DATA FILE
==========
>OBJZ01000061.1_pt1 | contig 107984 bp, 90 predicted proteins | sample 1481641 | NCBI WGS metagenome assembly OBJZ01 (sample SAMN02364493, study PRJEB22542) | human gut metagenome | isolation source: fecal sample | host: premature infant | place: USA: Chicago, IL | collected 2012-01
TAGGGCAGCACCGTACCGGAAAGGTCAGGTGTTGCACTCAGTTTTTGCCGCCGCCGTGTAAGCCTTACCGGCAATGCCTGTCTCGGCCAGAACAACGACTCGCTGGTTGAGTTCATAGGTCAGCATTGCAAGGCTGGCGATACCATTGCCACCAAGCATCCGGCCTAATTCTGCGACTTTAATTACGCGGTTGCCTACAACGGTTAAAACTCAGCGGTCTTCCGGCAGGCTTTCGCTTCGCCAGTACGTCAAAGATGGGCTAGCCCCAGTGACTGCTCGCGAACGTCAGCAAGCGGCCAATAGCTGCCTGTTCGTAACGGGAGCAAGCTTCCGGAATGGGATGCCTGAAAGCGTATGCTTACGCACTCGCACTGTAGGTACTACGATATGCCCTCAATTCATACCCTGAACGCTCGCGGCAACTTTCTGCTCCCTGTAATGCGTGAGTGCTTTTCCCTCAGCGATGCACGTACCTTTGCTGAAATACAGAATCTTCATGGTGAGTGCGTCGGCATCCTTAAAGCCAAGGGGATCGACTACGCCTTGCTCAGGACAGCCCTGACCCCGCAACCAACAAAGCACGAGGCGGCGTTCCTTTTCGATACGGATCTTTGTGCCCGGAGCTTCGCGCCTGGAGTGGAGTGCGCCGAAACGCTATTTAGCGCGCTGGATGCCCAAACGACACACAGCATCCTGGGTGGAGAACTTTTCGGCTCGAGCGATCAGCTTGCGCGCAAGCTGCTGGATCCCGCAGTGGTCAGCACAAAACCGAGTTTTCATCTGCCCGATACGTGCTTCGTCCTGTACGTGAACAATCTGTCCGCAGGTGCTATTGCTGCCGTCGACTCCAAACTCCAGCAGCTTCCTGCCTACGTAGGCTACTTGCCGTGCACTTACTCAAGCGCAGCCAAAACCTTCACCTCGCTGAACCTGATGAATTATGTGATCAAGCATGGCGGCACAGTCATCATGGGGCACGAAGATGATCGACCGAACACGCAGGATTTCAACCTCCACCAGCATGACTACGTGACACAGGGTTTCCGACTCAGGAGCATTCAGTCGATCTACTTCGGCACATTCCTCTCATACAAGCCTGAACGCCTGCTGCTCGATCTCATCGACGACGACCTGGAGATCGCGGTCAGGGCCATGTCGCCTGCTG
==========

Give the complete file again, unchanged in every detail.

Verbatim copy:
>OBJZ01000061.1_pt1 | contig 107984 bp, 90 predicted proteins | sample 1481641 | NCBI WGS metagenome assembly OBJZ01 (sample SAMN02364493, study PRJEB22542) | human gut metagenome | isolation source: fecal sample | host: premature infant | place: USA: Chicago, IL | collected 2012-01
TAGGGCAGCACCGTACCGGAAAGGTCAGGTGTTGCACTCAGTTTTTGCCGCCGCCGTGTAAGCCTTACCGGCAATGCCTGTCTCGGCCAGAACAACGACTCGCTGGTTGAGTTCATAGGTCAGCATTGCAAGGCTGGCGATACCATTGCCACCAAGCATCCGGCCTAATTCTGCGACTTTAATTACGCGGTTGCCTACAACGGTTAAAACTCAGCGGTCTTCCGGCAGGCTTTCGCTTCGCCAGTACGTCAAAGATGGGCTAGCCCCAGTGACTGCTCGCGAACGTCAGCAAGCGGCCAATAGCTGCCTGTTCGTAACGGGAGCAAGCTTCCGGAATGGGATGCCTGAAAGCGTATGCTTACGCACTCGCACTGTAGGTACTACGATATGCCCTCAATTCATACCCTGAACGCTCGCGGCAACTTTCTGCTCCCTGTAATGCGTGAGTGCTTTTCCCTCAGCGATGCACGTACCTTTGCTGAAATACAGAATCTTCATGGTGAGTGCGTCGGCATCCTTAAAGCCAAGGGGATCGACTACGCCTTGCTCAGGACAGCCCTGACCCCGCAACCAACAAAGCACGAGGCGGCGTTCCTTTTCGATACGGATCTTTGTGCCCGGAGCTTCGCGCCTGGAGTGGAGTGCGCCGAAACGCTATTTAGCGCGCTGGATGCCCAAACGACACACAGCATCCTGGGTGGAGAACTTTTCGGCTCGAGCGATCAGCTTGCGCGCAAGCTGCTGGATCCCGCAGTGGTCAGCACAAAACCGAGTTTTCATCTGCCCGATACGTGCTTCGTCCTGTACGTGAACAATCTGTCCGCAGGTGCTATTGCTGCCGTCGACTCCAAACTCCAGCAGCTTCCTGCCTACGTAGGCTACTTGCCGTGCACTTACTCAAGCGCAGCCAAAACCTTCACCTCGCTGAACCTGATGAATTATGTGATCAAGCATGGCGGCACAGTCATCATGGGGCACGAAGATGATCGACCGAACACGCAGGATTTCAACCTCCACCAGCATGACTACGTGACACAGGGTTTCCGACTCAGGAGCATTCAGTCGATCTACTTCGGCACATTCCTCTCATACAAGCCTGAACGCCTGCTGCTCGATCTCATCGACGACGACCTGGAGATCGCGGTCAGGGCCATGTCGCCTGCTG